"Irving Berlin's This Is the Army" - USA (complete title)
See more »
121 min
Color (Technicolor)
Aspect Ratio:
1.37 : 1 See more »
Sound Mix:
Mono (RCA Sound System)
Argentina:Atp | Australia:G | Finland:S | Sweden:Btl | UK:U (original rating) | UK:PG (DVD rating) (2005)

Did You Know?

Bette Davis insisted Warner's studio boss Jack L. Warner contribute the profits from this film to the war effort.See more »
Anachronisms: The uniform worn by Gertrude Niesen in the opening sequence is strictly of a 1943, not 1917, design, complete with padded shoulders and knee length skirt, and totally inappropriate to the 1917 era.See more »
Jerry Jones:Will you marry me tonight?
Ethel:Well, of course.
Jerry Jones:Wonderful. Congratulations, darling, you're a war bride. I've just been drafted.
See more »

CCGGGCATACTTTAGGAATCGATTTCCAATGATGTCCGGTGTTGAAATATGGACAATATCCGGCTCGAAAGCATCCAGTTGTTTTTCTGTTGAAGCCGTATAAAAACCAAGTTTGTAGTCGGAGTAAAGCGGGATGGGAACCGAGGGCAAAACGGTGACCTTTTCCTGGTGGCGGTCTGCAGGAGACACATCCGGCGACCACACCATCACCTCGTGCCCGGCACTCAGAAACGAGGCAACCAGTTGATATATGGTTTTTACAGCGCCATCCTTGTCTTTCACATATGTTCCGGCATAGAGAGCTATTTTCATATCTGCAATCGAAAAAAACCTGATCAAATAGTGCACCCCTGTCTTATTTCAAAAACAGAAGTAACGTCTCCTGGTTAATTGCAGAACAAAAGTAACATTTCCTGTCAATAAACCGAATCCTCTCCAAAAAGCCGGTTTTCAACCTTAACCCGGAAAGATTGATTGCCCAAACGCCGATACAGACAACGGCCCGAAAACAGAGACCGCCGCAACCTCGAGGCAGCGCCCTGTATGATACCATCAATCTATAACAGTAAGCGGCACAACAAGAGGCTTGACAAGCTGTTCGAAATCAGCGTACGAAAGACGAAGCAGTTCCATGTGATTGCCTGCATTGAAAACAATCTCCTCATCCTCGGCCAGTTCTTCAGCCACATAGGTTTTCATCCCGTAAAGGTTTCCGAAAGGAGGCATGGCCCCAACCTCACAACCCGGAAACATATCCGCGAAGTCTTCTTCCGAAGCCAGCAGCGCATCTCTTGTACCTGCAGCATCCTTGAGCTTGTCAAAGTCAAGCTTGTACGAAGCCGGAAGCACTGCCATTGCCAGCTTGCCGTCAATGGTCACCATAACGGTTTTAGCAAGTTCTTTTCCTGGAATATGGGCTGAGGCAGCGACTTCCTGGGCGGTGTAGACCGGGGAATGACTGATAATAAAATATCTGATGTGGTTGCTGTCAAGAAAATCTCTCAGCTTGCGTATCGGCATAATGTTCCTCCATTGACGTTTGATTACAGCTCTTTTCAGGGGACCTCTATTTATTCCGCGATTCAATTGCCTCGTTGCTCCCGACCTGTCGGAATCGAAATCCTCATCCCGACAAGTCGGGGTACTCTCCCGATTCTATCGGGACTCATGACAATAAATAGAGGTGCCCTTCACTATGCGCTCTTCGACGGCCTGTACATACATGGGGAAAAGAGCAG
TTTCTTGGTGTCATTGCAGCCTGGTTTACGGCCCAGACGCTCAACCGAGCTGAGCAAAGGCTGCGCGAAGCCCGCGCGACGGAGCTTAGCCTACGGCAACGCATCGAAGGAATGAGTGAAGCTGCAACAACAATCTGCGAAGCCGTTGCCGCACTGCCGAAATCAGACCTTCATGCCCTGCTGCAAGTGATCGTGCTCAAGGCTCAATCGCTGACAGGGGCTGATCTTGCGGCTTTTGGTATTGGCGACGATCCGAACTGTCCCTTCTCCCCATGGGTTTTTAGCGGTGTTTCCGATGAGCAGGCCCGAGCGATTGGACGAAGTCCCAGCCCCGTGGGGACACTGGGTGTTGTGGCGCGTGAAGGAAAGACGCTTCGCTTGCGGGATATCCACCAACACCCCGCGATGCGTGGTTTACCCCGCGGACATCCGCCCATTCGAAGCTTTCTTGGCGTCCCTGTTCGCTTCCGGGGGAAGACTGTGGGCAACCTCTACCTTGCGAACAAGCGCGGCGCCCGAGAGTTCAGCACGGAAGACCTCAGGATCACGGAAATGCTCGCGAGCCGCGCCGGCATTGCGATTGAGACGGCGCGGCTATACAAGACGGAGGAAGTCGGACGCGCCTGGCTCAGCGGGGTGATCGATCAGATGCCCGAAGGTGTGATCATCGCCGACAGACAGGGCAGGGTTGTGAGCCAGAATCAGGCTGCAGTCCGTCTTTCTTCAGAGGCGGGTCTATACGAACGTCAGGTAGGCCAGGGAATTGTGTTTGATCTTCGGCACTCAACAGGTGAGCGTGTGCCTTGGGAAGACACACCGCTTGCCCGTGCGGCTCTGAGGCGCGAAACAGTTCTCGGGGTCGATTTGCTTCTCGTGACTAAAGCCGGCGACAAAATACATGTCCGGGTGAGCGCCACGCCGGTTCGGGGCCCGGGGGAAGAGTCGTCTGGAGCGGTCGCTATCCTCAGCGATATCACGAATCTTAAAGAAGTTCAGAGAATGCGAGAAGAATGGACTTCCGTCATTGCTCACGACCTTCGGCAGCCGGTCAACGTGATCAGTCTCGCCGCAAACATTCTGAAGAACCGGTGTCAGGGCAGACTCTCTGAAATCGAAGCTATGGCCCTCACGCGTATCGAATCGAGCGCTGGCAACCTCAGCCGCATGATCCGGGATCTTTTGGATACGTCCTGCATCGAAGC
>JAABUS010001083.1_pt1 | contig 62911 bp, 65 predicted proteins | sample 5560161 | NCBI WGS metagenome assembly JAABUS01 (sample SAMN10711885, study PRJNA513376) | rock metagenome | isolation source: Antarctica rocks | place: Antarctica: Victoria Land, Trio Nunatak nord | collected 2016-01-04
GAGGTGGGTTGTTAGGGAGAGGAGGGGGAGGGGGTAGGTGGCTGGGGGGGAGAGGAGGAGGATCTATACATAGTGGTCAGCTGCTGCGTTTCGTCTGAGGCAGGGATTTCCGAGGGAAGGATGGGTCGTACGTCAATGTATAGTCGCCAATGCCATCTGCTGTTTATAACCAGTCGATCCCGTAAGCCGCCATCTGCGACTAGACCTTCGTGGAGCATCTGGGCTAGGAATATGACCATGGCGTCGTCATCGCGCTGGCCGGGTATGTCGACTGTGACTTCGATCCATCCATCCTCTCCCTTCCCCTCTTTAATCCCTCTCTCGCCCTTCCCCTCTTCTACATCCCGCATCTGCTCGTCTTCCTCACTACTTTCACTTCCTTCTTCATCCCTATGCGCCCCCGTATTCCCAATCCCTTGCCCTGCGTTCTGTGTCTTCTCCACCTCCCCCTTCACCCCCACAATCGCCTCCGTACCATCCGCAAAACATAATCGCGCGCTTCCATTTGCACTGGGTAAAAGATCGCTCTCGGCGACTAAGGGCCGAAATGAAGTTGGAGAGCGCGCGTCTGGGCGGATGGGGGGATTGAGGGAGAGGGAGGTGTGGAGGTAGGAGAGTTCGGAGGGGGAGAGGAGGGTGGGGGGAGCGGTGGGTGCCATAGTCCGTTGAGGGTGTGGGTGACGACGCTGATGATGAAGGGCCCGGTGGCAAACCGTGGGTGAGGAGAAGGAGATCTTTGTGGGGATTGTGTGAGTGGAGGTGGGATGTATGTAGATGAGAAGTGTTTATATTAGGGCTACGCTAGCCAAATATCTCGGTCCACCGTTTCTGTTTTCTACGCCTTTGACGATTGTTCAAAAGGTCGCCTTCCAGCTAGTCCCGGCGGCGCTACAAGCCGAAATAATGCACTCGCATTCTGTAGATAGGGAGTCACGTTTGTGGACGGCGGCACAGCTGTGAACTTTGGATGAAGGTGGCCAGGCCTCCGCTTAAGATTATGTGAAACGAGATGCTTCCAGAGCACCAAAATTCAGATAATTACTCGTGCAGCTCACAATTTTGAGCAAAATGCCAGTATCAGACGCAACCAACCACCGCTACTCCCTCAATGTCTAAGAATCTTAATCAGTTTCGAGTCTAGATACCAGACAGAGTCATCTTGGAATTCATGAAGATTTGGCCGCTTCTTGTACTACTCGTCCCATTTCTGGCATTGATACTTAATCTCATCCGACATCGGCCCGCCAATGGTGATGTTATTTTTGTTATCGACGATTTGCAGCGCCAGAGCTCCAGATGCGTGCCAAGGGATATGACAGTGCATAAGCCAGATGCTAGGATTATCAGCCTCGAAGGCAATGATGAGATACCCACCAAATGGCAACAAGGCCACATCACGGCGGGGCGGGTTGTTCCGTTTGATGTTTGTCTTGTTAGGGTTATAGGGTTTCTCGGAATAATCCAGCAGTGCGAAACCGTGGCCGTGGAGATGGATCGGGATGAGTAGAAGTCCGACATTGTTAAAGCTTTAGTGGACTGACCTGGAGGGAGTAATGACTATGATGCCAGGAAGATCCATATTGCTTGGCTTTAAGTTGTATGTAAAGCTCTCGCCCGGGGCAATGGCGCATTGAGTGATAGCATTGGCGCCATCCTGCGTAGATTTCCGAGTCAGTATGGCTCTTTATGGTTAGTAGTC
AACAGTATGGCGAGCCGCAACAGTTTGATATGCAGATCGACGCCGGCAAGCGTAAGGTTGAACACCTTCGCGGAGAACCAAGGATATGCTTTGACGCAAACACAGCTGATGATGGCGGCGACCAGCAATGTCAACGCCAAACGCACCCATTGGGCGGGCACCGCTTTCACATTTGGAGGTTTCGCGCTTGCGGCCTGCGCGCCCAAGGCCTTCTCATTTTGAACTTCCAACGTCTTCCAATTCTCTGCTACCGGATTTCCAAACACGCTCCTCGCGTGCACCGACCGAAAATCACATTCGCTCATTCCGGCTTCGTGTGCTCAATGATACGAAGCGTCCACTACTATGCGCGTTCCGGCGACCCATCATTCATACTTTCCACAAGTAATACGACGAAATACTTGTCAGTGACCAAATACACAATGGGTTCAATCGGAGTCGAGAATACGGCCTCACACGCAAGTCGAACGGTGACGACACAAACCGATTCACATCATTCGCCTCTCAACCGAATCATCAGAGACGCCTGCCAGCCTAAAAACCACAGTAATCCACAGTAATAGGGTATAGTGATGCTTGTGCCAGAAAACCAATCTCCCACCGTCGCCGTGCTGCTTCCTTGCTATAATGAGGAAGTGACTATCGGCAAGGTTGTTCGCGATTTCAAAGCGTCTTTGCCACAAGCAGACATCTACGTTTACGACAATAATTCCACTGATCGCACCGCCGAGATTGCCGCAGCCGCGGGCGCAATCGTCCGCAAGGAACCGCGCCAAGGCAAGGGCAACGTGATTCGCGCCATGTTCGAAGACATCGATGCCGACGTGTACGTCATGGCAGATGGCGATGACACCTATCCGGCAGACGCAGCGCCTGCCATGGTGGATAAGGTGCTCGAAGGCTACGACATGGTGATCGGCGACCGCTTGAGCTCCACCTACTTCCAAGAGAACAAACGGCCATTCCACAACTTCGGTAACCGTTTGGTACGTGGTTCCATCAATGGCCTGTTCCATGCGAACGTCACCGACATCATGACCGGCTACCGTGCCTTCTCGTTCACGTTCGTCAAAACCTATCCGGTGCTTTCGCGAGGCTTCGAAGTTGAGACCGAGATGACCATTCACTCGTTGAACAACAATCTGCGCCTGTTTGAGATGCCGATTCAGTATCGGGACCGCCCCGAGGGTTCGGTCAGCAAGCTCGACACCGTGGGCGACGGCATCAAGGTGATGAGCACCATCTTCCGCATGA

Movie Connections:
Featured in Before Stonewall (1984)See more »
This Is the Army, Mr JonesSee more »


This FAQ is empty. Add the first question.
8 out of 11 people found the following review useful.
Great in 1943, today it's just a bit of a curiosity, 11 November 2008
Author: planktonrules from Bradenton, Florida

This is the type of musical that Hollywood did best and it sure was popular with the public. However, 65 years later, the film has lost much of its appeal due to changes in movie styles as well as the fact that the film's value as a propaganda tool is now lost--after all, the war has been over since 1945. So what was rousing and exciting then to the folks at home now just seems rather dated and slow--though the film still does have very good production values.

The film is basically a bazillion patriotic songs rolled up into the thinnest of plots. Frankly, I think the film could have been a lot better had the story received greater emphasis and they'd dropped a few musical numbers. This would have given the film a much needed infusion of energy--though again, back during the war years, this wasn't as big a concern.